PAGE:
Rick Haythornthwaite, the chairman of Network Rail, has decided not to seek re-election (i.e. as a well known Labour placeman he probably correctly thinks a Conservative-Liberal government wont ‘elect’ him). As he was leaving he decided to share this wisdom with the public;

“We know that many of the public view the leadership of the industry with confusion, suspicion or disdain. They don’t trust us and therefore are resistant to changes we want to make.”

But why? Why on earth would the public distrust a leadership that includes men like Rick? I mean yes he was picked solely due to being close to New Labour, his last real private sector job went badly, his previous government job was on cutting Health and Safety rules (he didn’t)  and he had absolutely zero experience of the railways, but is that any reason not to trust his wise leadership? Or men like chief executive David Higgins, a man who was Chief Executive of the ODA and was in charge while the final bill for London 2012 skyrocketed and then took his zero rail experience (but his vast knowledge of spiralling budgets) to Network Rail.  And the disdain surely can’t be because of the huge sums they earn for incompetence, so how on earth can we explain Ricks’s problem? Luckily Rick gives us the answer in the same article;

“I believe we have the chance to leverage a newfound appetite for change among the public, born of crisis, to galvanise a shift from a fragmented to a connected Britain.”

Breaking that down ‘leverage an appetite’ means pushing through expensive schemes that would normally be rejected as a waste of time and money, ‘born of a crisis’ means doing expensive schemes quickly so no-one has a chance to stop them, ‘galvanise a shift’ means push through expensive schemes in the face of entirely accurate opposition and ‘connected Britain’ means High Speed 2 and dozens of other very expensive schemes. To those who are spotting a common theme – well done.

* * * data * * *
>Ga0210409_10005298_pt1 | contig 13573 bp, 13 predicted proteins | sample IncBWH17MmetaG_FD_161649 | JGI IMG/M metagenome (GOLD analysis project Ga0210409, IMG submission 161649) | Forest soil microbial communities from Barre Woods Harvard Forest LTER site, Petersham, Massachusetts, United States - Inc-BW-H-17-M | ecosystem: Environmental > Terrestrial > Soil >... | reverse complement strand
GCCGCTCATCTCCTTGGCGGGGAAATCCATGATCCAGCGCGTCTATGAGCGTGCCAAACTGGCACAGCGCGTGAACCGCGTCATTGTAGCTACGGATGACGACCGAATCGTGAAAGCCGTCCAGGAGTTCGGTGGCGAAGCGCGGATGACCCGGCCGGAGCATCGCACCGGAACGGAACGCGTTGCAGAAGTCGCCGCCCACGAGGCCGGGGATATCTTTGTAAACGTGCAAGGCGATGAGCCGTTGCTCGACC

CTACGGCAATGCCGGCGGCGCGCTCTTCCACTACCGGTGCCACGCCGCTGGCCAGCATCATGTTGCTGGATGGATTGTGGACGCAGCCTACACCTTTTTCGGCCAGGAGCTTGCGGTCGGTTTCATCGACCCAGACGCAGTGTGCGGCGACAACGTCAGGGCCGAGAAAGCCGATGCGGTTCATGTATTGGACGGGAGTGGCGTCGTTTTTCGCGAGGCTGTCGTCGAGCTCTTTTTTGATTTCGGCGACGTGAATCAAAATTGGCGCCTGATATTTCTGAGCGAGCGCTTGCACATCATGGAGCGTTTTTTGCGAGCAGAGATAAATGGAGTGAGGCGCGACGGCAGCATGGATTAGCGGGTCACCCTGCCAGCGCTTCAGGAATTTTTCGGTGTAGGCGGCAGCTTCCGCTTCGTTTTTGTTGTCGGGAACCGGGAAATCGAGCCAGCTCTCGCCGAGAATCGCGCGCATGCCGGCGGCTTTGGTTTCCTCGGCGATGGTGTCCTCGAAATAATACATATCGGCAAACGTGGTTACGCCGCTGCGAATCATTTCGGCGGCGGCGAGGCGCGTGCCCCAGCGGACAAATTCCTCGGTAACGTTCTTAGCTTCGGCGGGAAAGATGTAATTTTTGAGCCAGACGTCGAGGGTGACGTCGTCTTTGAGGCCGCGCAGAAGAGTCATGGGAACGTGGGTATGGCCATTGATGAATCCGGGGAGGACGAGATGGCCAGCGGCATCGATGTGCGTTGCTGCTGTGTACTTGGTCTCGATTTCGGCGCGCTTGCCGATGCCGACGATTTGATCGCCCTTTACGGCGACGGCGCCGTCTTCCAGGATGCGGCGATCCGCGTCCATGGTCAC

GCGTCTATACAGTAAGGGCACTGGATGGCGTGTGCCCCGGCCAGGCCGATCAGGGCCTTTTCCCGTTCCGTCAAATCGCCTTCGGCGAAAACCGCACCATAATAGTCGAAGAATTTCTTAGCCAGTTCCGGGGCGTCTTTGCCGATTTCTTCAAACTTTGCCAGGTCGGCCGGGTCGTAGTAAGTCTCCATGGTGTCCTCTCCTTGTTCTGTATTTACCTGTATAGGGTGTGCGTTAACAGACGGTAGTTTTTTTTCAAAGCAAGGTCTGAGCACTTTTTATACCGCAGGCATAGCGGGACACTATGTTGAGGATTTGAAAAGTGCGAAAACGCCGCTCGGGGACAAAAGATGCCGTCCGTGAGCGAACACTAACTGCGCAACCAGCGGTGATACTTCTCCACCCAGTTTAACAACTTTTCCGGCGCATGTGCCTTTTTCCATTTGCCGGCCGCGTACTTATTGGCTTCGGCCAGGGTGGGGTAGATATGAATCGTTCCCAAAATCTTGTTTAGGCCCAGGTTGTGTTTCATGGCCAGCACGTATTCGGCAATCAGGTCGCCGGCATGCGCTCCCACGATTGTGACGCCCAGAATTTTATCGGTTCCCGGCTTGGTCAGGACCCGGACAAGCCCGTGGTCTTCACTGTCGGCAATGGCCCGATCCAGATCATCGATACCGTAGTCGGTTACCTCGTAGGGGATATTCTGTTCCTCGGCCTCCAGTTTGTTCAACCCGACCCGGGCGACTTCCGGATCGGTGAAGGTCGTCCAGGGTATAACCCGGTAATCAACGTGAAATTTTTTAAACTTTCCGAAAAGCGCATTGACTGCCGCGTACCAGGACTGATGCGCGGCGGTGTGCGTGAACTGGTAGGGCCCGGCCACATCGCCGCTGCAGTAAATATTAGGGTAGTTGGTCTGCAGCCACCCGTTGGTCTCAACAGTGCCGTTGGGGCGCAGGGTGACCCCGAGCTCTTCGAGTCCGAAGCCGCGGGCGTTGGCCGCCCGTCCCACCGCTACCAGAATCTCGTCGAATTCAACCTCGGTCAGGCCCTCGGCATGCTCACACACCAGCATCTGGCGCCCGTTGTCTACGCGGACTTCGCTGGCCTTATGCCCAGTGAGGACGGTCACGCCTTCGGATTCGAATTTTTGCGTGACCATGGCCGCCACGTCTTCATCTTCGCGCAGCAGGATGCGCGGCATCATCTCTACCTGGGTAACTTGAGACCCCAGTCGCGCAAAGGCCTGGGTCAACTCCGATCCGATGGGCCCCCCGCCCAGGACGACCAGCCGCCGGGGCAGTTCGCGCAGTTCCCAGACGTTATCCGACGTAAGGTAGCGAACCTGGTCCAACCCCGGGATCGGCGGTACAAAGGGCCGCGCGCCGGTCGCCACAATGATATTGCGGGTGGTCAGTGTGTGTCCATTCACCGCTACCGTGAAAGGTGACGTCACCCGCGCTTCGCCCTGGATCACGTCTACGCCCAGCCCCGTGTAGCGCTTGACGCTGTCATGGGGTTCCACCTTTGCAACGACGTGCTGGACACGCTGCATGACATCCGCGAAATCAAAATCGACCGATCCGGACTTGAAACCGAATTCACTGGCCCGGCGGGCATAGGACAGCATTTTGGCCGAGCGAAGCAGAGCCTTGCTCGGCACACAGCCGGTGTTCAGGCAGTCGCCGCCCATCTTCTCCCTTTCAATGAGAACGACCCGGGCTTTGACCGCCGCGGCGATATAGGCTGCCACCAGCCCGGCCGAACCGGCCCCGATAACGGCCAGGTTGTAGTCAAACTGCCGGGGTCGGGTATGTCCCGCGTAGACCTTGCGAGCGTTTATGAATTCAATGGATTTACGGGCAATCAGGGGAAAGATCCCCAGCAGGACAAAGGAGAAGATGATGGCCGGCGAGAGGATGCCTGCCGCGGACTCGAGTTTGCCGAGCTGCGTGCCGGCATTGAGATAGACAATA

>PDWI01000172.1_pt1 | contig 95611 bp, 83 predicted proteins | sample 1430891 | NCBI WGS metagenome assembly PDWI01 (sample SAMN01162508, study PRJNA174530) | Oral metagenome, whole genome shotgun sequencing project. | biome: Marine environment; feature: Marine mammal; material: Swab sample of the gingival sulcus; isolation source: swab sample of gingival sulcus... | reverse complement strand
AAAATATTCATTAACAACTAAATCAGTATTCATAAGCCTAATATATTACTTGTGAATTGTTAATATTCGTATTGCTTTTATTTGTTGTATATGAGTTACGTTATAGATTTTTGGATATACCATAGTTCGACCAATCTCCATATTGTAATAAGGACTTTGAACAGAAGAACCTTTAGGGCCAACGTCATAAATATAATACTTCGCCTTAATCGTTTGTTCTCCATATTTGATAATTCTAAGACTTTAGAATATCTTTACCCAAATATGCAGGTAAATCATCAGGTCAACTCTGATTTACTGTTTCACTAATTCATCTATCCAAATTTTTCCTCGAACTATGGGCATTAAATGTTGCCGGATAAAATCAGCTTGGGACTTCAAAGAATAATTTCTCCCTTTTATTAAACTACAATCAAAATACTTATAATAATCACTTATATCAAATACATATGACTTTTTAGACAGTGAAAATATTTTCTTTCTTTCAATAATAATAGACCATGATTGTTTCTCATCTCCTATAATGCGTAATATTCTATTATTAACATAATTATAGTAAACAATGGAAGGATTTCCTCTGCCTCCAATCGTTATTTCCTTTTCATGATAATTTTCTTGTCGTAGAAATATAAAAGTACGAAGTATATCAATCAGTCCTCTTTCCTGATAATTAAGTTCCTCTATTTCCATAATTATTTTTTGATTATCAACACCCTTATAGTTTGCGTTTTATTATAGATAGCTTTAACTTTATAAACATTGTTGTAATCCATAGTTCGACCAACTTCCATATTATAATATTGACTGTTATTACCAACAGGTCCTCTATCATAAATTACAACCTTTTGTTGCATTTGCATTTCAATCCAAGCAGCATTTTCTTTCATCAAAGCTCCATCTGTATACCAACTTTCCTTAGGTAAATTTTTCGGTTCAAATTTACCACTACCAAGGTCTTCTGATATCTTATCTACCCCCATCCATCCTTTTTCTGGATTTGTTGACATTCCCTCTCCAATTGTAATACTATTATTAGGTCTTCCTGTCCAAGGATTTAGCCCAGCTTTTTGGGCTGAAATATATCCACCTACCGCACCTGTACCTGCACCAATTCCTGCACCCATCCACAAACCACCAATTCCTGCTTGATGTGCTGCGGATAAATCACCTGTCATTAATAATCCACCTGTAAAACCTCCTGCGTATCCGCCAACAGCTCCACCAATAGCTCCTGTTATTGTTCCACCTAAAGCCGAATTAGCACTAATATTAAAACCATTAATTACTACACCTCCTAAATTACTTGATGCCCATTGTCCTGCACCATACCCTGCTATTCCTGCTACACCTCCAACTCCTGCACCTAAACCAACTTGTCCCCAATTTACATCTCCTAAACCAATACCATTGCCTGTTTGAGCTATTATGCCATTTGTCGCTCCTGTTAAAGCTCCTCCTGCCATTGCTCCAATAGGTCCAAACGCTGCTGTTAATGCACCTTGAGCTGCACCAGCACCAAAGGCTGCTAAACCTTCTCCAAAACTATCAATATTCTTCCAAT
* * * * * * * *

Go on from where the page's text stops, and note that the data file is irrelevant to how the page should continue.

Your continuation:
In summary anyone who speaks such utter tripe will be untrusted and disdained and damned if I know why he’s surprised at that.

Ohh and “resistant to changes we want to make” is not only referring to High Speed 2, it’s also code for ‘we want bring back the massive bonuses that we got regardless of how bad things went’, something most people are quite rightly resistant of.

Lib Dems Expecting Long Recession

Posted in And thus the Mystery was solved Watson!, Engineering, Even Stevie Wonder Saw That Coming, Posts that are far longer than I first intended, Tenuous Link of the Day, Your cut-out-and-keep Guide with tags , , , , on September 17, 2011 by awickerman

Vince Cable has decreed we need more toll roads to save us all from the slow down in growth. There are two possible conclusions one can draw from this;

  1. He’s expecting a very, very, very long recession OR
  2. He’s an idiot.

Considering the example he gave of the M6 Toll motorway that took 23 years to go from consultation on route (options published 1980) to actually opening to traffic (December 2003). Even if one is generous that it is the construction work and not the road itself that is the object of the exercise that still took took two decades. If we’re still in a recession in 2030 I think the one thing that will be certain is that some new toll roads wont help.

Slightly more seriously even I would note that Vince appears to be asking for something no-one in the private sector actually wants to do (note he wants the private sector to actually build and operate theses new roads). The M6 Toll extension died a death because the traffic levels on the original stretch were ‘disappointing’, the Welsh plan for an M4 Toll never got beyond grand announcements and the SNP  turned against toll roads once they found out there was no way to make it free for Scots while still charging English motorists.

Honestly a bit of faffing about with payment methods is not going to change any of that so I am therefore compelled to think that option 2 is the correct conclusion. Which frankly is a relief, a two decade recession sounded a bit grim frankly.